Obsessive-Compulsive Disorder (OCD) in children and adolescents is associated with poor education and deterioration in general health later in life. Access to specialized treatment is often limited. According to a study by the Psychiatry Research Center of the Karolinska Institutet in Sweden and the Stockholm region, cognitive behavioral therapy (CBT) provided over the Internet can be as effective as conventional CBT. The study, published in the journal JAMA, can help make treatment for OCD more accessible.
Obsessive-Compulsive Disorder (OCD) is a potentially serious mental disorder that normally begins in childhood.
Symptoms include intrusive thoughts that trigger anxiety (obsessions) and associated repetitive behaviors (compulsions), which are distressing and time consuming.
Early diagnosis and treatment are essential to minimize the long-term medical and socio-economic consequences of the disorder, including the risk of suicide.
The psychological treatment of OCD requires highly trained therapists and access to this type of skill is currently limited to a handful of specialist centers across Sweden.
Previous research has shown that while CBT helps the majority of young people who receive it, it can take several years between the onset of symptoms and receiving treatment.
Researchers at the Karolinska Institute spent three years evaluating whether low-intensity Internet-delivered CBT for children and adolescents with OCD can be used in a staged care model to improve access to treatment without compromising its effectiveness.
The two-center study was carried out in collaboration with child and adolescent mental health services in the Stockholm and Vastra Gotaland regions and included 152 participants aged between eight and 17 years old.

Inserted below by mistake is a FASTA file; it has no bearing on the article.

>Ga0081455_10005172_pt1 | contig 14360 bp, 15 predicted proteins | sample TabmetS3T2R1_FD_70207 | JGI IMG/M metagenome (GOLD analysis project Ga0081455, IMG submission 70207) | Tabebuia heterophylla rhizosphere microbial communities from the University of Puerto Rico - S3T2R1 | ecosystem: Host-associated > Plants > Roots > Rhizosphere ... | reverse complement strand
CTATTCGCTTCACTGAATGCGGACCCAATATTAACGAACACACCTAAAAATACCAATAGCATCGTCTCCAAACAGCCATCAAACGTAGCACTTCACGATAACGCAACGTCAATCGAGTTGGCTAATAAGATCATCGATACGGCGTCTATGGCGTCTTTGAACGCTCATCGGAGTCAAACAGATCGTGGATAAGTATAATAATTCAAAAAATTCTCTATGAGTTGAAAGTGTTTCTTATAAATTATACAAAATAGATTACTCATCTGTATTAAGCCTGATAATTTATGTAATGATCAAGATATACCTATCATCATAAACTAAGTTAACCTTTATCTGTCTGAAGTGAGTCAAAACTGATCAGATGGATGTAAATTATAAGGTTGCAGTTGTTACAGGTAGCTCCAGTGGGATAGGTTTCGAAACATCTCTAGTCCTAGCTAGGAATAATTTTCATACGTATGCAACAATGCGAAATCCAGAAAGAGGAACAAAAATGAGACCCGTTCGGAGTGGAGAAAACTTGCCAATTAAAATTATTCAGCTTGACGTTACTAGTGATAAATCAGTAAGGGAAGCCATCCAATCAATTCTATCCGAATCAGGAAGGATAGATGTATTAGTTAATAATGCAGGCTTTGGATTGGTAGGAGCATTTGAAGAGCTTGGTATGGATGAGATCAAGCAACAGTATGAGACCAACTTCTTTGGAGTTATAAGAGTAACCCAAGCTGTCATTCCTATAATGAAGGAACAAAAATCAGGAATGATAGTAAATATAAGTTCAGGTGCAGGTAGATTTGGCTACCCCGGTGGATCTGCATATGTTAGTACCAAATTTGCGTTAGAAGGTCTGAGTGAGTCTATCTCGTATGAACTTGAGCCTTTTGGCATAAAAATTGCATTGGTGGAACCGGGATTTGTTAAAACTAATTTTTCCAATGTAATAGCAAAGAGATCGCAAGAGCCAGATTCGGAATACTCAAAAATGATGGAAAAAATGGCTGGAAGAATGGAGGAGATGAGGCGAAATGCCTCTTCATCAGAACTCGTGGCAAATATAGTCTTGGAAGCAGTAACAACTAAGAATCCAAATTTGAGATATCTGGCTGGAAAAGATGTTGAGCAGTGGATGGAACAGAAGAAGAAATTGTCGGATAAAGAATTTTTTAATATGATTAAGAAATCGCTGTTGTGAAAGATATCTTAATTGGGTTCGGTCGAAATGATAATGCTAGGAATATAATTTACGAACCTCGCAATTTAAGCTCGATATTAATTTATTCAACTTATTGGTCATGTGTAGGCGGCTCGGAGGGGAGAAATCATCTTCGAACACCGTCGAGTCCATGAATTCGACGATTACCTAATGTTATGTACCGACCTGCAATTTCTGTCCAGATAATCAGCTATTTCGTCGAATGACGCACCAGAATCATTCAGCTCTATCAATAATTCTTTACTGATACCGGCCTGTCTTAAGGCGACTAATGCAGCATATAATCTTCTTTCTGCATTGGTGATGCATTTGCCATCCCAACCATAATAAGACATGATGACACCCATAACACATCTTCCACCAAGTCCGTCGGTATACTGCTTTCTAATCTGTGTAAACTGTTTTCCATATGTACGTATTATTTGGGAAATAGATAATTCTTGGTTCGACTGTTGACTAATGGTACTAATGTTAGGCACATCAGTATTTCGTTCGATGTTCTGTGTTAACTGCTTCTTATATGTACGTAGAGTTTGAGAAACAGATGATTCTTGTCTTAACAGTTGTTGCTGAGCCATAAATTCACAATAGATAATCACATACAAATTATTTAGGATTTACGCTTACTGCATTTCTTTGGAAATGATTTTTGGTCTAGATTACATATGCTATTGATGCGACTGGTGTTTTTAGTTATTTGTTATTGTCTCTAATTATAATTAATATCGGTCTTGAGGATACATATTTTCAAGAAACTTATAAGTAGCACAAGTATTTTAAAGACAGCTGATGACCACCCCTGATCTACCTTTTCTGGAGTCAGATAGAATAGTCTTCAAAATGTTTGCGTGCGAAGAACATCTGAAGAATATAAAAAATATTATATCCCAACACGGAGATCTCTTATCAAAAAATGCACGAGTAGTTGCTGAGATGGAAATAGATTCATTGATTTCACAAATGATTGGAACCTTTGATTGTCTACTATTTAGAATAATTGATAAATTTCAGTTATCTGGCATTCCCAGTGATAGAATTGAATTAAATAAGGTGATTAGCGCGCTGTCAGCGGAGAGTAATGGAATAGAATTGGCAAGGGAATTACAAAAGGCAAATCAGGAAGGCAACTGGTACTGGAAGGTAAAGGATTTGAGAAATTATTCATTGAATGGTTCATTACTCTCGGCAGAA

Participants were randomly assigned to one of two groups. One group received therapist-guided digital CBT first, and the other (control) received standard CBT in weekly in-person sessions with a therapist.
Each group received treatment for a period of 16 weeks, supported by their therapists and parents.
The researchers then followed the participants three months after treatment to assess the therapeutic effect on OCD symptoms, daily function, and depressive symptoms.
After the 3-month follow-up, participants in both groups deemed to need additional support received up to 12 additional sessions of conventional CBT until the 6-month follow-up.
The results showed that digital step-by-step CBT reduced participants’ symptoms of OCD as much as conventional CBT. About 70 percent of participants in both groups were treatment responders at the 6-month follow-up.
“The benefit of the phased-in care approach is that it makes it easier for us to reach more children and adolescents with OCD who need help,” says Kristina Aspvall, lead author study, psychologist and researcher at the Center for Psychiatry Research. is part of the clinical neuroscience department of the Karolinska Institutet.
Importantly, the phased-care group required fewer resources: therapists spent an average of 9 hours per participant in the staggered treatment group and 14 hours per participant in the control group.
“The study demonstrates the potential of technology to improve access to evidence-based therapy for young people with OCD,” says lead researcher Eva Serlachius, associate professor at the Center for Research in Psychiatry at Karolinska Institutet. “By offering a low-intensity digital intervention as the first step in treatment, clinics can save valuable resources and spend their limited time treating more patients or focusing on more complex cases.
Internet CBT for OCD is currently being implemented in regular care through the Stockholm Region Child and Adolescent Mental Health Services (BUP Internetbehandling), which also collaborates with other health authorities in Sweden. The treatment was developed by researchers from the Karolinska Institutet and the Stockholm region.
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